Flash floods and landslides caused by Tropical Storm Jangmi leave at least 31 people dead and seven missing.
Flash floods and landslides triggered by Tropical Storm Jangmi have left at least 31 people dead and seven missing in the Philippines, including in areas still recovering from last year’s Typhoon Haiyan, officials have said.
Jangmi, packing winds of 65 kilometres per hour and gusts of 80 kph, had dumped heavy rains on southern Mindanao Island.
Floods destroyed bridges and highways, sending thousands of residents to evacuation centres.
The storm then pushed its way through eastern and central islands, where most of the deaths occurred on Tuesday.
The government weather bureau said that as of late Tuesday afternoon, the eye of the storm was 140 kilometres southwest of central Iloilo City, moving west at 19kph towards western Palawan Island.
People in South East Asia have been warned to prepare for more flooding, after days of heavy rain around the region that killed dozens of people and displaced tens of thousands in Thailand, Malaysia and Sri Lanka.According to officials, more than 200,000 people are homeless across the region because of the floods.
At least 31 people washed away and dozens missing as storm hits southern part of the north African country.
Flash flooding in southern Morocco has reportedly killed at least 31 people, with many others still missing.
Heavy storms have swept across several regions including tourist hub Marrakesh, where torrential rain destroyed many mud homes on Sunday.
Roads and highways were blocked off, making it hard for emergency crew to reach people.
Syria’s winter season is usually very cold and includes heavy rainfall, putting displaced families living in refugee camps at risk.There is also a threat of disease spreading among these camps, but the international community can not keep up with the needs and methods of prevention.One of the camps has been flooded and more than 400 tents were destroyed.Al Jazeera’s Stefanie Dekker reports from Beirut.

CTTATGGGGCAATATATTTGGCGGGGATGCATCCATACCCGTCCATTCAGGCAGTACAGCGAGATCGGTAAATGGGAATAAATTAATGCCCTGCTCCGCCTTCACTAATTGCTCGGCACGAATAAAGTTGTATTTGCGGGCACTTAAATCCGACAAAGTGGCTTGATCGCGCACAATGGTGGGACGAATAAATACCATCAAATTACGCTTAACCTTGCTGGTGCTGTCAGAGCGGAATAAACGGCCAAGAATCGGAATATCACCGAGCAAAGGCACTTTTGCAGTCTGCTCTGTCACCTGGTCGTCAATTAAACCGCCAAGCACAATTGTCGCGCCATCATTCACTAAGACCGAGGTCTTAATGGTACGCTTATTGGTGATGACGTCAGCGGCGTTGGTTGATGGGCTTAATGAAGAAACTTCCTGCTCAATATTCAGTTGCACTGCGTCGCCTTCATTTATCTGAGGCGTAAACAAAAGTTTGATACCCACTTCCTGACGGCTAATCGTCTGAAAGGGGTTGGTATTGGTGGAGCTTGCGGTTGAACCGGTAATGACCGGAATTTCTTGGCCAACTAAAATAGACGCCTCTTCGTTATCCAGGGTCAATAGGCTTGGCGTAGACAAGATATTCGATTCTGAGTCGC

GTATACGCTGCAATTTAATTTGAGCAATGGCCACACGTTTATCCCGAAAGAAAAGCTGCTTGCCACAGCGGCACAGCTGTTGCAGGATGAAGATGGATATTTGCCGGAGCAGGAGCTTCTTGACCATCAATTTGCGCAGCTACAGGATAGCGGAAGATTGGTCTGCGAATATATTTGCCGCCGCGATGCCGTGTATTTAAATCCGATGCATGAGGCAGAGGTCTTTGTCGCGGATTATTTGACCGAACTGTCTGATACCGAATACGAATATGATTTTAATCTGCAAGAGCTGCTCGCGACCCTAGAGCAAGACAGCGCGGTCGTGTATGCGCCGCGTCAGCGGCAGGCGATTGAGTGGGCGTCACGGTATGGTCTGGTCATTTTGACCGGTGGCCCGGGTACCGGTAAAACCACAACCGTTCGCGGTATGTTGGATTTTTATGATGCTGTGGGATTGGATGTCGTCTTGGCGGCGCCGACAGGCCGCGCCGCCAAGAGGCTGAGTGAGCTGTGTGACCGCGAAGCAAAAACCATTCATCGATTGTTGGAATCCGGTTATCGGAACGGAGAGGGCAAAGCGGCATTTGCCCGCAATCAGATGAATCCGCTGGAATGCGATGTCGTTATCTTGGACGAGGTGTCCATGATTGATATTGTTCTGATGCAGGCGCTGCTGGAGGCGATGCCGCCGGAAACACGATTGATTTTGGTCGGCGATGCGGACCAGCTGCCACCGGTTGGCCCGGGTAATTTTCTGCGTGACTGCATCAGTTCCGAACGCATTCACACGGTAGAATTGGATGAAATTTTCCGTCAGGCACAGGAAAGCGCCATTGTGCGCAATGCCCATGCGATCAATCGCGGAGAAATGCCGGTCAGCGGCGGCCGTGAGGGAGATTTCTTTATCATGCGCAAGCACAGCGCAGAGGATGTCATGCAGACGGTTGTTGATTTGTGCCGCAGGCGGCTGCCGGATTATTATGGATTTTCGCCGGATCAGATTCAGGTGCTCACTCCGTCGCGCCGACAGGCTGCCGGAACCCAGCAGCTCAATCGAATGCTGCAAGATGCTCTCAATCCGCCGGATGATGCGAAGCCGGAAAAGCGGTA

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Rescuers struggled to reach more than 200,000 people still stranded on Saturday in Indian Kashmir as deadly floodwaters receded, revealing horrific devastation in the Himalayan region including neighbouring Pakistan, officials said.
By: Abdurraheem Green
Abdurraheem Green gives an Islamic perspective on climate change.
“Climate change is the most severe problem we are facing today- more serious even than the threat of terrorism.”
This is according to Sir David Anthony King, the former Chief Scientific Adviser to the British Government and Head of the Government Office for Science from October 2000 to 31 December 2007.
The potential human suffering brought about as a direct consequence of the effects of global warming are catastrophic!
Rescuers try to reach thousands trapped by floods as water levels rise to 20-year highs in some areas. Kamal Hyder reports.
Heaviest downpour since records began dumps 305mm of rain in Nanchuan district in three days, official news agency says.
Downpours have battered a large area of southwestern China, triggering flash floods, cutting off power supplies and disrupting transport in some parts, state media has reported.
Sanquan township in Nanchuan district, Chongqing, has received 305mm of rain in the past three days, the heaviest downpour since records began, the official Xinhua news agency reported on Tuesday, citing meteorological authorities.